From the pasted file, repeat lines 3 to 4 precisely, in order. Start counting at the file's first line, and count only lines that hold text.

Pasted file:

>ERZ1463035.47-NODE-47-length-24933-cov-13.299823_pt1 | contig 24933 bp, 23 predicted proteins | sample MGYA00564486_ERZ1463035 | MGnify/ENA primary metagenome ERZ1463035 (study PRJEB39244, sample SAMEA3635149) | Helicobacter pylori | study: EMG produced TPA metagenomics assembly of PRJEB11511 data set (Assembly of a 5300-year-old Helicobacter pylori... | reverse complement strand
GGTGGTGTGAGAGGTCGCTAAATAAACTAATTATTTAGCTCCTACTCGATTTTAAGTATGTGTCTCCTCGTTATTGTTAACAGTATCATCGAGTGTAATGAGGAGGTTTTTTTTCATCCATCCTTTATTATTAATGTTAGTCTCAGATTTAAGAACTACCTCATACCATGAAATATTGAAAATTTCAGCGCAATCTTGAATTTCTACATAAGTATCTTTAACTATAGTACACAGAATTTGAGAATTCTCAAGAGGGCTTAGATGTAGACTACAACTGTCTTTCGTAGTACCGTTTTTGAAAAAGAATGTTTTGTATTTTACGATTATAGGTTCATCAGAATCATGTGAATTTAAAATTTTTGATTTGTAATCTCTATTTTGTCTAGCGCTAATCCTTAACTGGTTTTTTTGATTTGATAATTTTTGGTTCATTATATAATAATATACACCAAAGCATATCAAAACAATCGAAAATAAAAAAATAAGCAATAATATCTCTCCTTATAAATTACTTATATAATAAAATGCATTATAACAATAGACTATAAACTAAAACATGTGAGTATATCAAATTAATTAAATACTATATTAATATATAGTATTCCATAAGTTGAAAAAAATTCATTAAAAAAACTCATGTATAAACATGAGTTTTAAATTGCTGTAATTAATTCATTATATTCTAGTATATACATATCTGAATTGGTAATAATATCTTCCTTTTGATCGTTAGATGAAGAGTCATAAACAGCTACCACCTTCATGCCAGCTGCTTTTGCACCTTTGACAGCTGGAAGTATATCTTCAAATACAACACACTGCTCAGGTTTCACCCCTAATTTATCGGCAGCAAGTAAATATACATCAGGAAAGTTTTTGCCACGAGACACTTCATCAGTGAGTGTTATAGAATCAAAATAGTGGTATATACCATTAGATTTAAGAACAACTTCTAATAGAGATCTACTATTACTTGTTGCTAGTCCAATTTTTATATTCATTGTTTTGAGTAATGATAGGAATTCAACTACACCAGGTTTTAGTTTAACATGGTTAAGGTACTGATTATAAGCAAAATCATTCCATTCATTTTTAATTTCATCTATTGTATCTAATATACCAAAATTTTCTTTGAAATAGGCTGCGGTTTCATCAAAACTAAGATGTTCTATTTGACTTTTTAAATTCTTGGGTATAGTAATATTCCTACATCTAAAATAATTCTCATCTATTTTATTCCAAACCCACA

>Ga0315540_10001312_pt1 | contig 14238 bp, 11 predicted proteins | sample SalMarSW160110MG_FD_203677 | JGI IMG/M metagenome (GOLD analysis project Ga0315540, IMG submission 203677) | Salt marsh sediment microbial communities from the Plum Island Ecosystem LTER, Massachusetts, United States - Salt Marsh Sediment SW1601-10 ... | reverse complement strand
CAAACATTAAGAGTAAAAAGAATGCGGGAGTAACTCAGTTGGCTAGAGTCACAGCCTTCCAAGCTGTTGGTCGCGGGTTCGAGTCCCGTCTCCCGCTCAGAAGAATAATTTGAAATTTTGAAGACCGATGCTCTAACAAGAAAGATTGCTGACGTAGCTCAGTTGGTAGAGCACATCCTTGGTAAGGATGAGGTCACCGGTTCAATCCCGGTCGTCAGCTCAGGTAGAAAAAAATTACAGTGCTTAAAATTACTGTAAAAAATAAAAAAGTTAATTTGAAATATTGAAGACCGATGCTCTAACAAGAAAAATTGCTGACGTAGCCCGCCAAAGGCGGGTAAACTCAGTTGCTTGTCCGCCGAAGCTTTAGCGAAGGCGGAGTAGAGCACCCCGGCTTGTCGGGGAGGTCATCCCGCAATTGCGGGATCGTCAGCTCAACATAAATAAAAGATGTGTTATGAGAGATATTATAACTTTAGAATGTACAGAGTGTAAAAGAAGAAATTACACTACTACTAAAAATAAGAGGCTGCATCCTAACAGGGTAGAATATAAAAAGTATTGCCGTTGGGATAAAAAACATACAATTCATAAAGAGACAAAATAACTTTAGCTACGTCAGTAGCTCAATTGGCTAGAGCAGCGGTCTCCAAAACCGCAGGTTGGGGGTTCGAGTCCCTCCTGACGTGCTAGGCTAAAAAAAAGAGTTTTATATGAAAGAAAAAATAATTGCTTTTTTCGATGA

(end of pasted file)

>Ga0315540_10001312_pt1 | contig 14238 bp, 11 predicted proteins | sample SalMarSW160110MG_FD_203677 | JGI IMG/M metagenome (GOLD analysis project Ga0315540, IMG submission 203677) | Salt marsh sediment microbial communities from the Plum Island Ecosystem LTER, Massachusetts, United States - Salt Marsh Sediment SW1601-10 ... | reverse complement strand
CAAACATTAAGAGTAAAAAGAATGCGGGAGTAACTCAGTTGGCTAGAGTCACAGCCTTCCAAGCTGTTGGTCGCGGGTTCGAGTCCCGTCTCCCGCTCAGAAGAATAATTTGAAATTTTGAAGACCGATGCTCTAACAAGAAAGATTGCTGACGTAGCTCAGTTGGTAGAGCACATCCTTGGTAAGGATGAGGTCACCGGTTCAATCCCGGTCGTCAGCTCAGGTAGAAAAAAATTACAGTGCTTAAAATTACTGTAAAAAATAAAAAAGTTAATTTGAAATATTGAAGACCGATGCTCTAACAAGAAAAATTGCTGACGTAGCCCGCCAAAGGCGGGTAAACTCAGTTGCTTGTCCGCCGAAGCTTTAGCGAAGGCGGAGTAGAGCACCCCGGCTTGTCGGGGAGGTCATCCCGCAATTGCGGGATCGTCAGCTCAACATAAATAAAAGATGTGTTATGAGAGATATTATAACTTTAGAATGTACAGAGTGTAAAAGAAGAAATTACACTACTACTAAAAATAAGAGGCTGCATCCTAACAGGGTAGAATATAAAAAGTATTGCCGTTGGGATAAAAAACATACAATTCATAAAGAGACAAAATAACTTTAGCTACGTCAGTAGCTCAATTGGCTAGAGCAGCGGTCTCCAAAACCGCAGGTTGGGGGTTCGAGTCCCTCCTGACGTGCTAGGCTAAAAAAAAGAGTTTTATATGAAAGAAAAAATAATTGCTTTTTTCGATGA